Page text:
Golfers who In­spire Us

Am­putee Amer­i­can world cham­pion wins SA Dis­abled Open crown.

Golf Digest (South Africa) - - The Golf Life Passings - By Stu­art McLean

Happy, smil­ing faces were ev­ery­where at King David Mow­bray Golf Club when 83 golfers from 13 na­tions com­peted in the Canon SA Dis­abled Open at the Cape Town course in May. For the many am­putees and other dis­abled par­tic­i­pants, golf has brought an el­e­ment of fun and ful­fil­ment to their lives, and they openly showed their en­joy­ment of the oc­ca­sion which had brought them to­gether.

The cham­pi­ons among them did more than just lighten the mood. They also en­ter­tained and in­spired the gal­leries, mostly club mem­bers, with their re­mark­able skills. Spa­niard Juan Postigo, 21, was the player who cap­tured ev­ery­one’s cu­rios­ity and hearts. Born with­out a right leg, he es­chews the use of a pros­thetic – “it doesn’t feel nat­u­ral; I learned bal­ance from a young age” – and swings beau­ti­fully like a tour pro around his soli­tary left leg through every shot (see

page 74). Af­ter­wards, he bent to pick up two crutches, and walked with them.The late Seve Ballesteros is his hero, and Seve would have been proud of this young man.

Longer off the tee than any­one else, and straighter than Seve used to be, Postigo had the low­est round of the 54-hole tour­na­ment, a three­un­der-par 69 on day one, and went on to fin­ish sec­ond to the even­tual win­ner, Amer­i­can Chad Pfeifer, who was de­fend­ing the ti­tle he first won at Zwartkop last year. “I’m back here be­cause the SA Open is the best or­gan- ised and run na­tional cham­pi­onship in the world,” he said.

Pfeifer, 34, the cur­rent world cham­pion, shot 7070-72 to win by six. He’s a good enough golfer to have been given a start in a Web. com Tour event in 2015. He lost his left leg to a land­mine while serv­ing in Iraq. “I went through the same tor­ture all am­putees en­dure while in re­hab,” he said. “There were times when I felt I didn't have any­thing to live for. Then a fel­low sol­dier told me to go to the driv­ing range with him and hit balls.

Half­way through the first bucket I hit the sweet spot and it just kept go­ing. I was hooked.”

All the am­putees used golf carts to get around the course. Amer­i­can Kenny Bontz, 47, a scratch golfer who fin­ished third, lost his left leg above the knee to can­cer. “Play­ing golf with a pros­thetic leg, es­pe­cially those of us who have lost our en­tire leg, is ex­tremely drain­ing,” he said. “At the end of the day you’re sore and tired.We could never walk 18 holes.”

Bontz was one of the tour­na­ment’s char­ac­ters, a flam­boy­ant fig­ure at King David Mow­bray with his sig­na­ture Mo­hawk hairdo and flow­ery tat­toos. “I love golf, and com­pete as of­ten as I can in able-bod­ied events. There are al­ways a few guys who look at me and roll their eyes. They’re think­ing ‘what is this guy do­ing here?’ And I’m like, what do you want to play for dude? Be­cause I’m go­ing to kick your butt.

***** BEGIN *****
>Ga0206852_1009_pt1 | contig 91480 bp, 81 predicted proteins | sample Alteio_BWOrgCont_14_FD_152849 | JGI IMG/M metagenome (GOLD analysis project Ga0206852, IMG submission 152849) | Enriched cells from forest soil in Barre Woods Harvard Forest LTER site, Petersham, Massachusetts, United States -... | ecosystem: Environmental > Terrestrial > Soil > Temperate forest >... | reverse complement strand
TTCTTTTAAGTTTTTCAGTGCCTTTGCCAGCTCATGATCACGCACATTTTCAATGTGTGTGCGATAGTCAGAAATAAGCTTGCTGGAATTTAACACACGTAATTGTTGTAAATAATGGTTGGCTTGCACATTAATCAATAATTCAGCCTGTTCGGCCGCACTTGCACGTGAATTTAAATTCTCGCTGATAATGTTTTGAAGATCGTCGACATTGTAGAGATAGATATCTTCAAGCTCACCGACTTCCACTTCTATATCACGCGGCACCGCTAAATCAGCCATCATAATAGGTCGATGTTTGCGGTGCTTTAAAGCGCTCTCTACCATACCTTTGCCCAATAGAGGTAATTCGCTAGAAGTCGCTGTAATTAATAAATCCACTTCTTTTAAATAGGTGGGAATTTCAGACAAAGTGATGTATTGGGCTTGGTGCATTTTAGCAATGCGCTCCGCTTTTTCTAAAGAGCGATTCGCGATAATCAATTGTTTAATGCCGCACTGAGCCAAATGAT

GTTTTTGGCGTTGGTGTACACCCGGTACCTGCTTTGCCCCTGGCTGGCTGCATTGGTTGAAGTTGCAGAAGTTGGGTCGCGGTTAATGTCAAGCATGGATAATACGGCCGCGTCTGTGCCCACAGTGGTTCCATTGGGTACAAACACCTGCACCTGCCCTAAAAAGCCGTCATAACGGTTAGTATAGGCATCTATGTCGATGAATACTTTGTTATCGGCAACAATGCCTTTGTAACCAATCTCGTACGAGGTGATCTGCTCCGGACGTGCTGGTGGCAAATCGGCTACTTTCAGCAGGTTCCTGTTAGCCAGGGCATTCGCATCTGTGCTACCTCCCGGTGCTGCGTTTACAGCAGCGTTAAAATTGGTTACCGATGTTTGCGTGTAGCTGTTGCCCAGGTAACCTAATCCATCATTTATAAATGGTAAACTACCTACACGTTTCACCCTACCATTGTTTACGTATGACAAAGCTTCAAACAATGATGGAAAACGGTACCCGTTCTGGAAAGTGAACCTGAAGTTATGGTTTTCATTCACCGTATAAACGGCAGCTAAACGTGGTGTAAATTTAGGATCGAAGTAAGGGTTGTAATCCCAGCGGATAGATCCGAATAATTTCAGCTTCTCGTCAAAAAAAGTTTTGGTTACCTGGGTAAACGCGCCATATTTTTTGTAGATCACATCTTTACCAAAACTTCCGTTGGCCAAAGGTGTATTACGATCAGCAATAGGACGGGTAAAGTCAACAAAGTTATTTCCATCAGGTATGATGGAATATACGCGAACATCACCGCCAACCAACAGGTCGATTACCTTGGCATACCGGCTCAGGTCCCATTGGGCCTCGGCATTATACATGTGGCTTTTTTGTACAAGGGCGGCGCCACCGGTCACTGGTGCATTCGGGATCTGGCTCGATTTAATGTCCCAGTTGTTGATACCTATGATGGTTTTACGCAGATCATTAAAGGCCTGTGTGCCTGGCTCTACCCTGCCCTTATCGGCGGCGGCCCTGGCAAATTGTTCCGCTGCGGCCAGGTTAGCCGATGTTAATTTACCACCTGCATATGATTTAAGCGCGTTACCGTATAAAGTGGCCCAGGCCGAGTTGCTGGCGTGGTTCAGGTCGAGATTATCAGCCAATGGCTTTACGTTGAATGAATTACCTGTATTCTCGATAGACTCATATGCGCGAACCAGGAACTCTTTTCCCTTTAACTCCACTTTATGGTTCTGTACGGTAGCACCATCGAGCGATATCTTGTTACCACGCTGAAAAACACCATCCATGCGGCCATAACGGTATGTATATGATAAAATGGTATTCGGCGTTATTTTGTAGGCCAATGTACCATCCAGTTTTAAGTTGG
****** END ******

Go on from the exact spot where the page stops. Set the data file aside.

“Chad is an in­spi­ra­tion to so many peo­ple. He has touched the lives of a ton of peo­ple as he's played around the world.”

There has been a sug­ges­tion that Pfeifer, as the cham­pion, be given a spon­sor’s in­vite to com­pete in next year’s SA Open. Based on his play at King David Mow­bray, he cer­tainly would give a good ac­count of him­self if it hap­pened.

The lead­ing South African over­all, in fifth place, was Uiten­hage’s Christo de Jager, from the Les Autres cat­e­gory. Play­ing off a 9-hand­i­cap, he had rounds of 77-77-78. Her­man van Wyk and for­mer cham­pion Iglin Grobbe­laar were the other South Africans in the top 10.The World Cup of Dis­abled Golf con­cluded the week, and Pfeifer and Bontz were back on the podium for the United States with a 42-stroke vic­tory over Cana­di­ans Bob MacDer­mott and Josh Wil­liams, the 2014 SA Dis­abled Open cham­pion. It was played over five rounds (3 in­di­vid­ual, plus four­somes and bet­ter­ball), and the Amer­i­cans posted a to­tal of 581 for the week.

The top golfers on the leader­board dis­played four ar­ti­fi­cial limbs be­tween them as they waited to tee off.

There was a fes­ti­val at­mos­phere at King David Mow­bray, with na­tional flags and golf carts ring­ing the prac­tice green.

South Africans Rein­hardt Schuhknecht and Morne Cronje study a putt in the World Cup.

Kenny Bontz re­laxes af­ter golf.

With Cape Town’s moun­tains as a back­drop, Juan Postigo tees off on the par-3 fourth hole at King David Mow­bray.

Spain’s Juan Postigo drew the ad­mi­ra­tion of the gal­leries with his re­mark­able bal­ance and swing. World Cup cham­pi­ons Chad Pfeifer and Kenny Bontz, from the United States.

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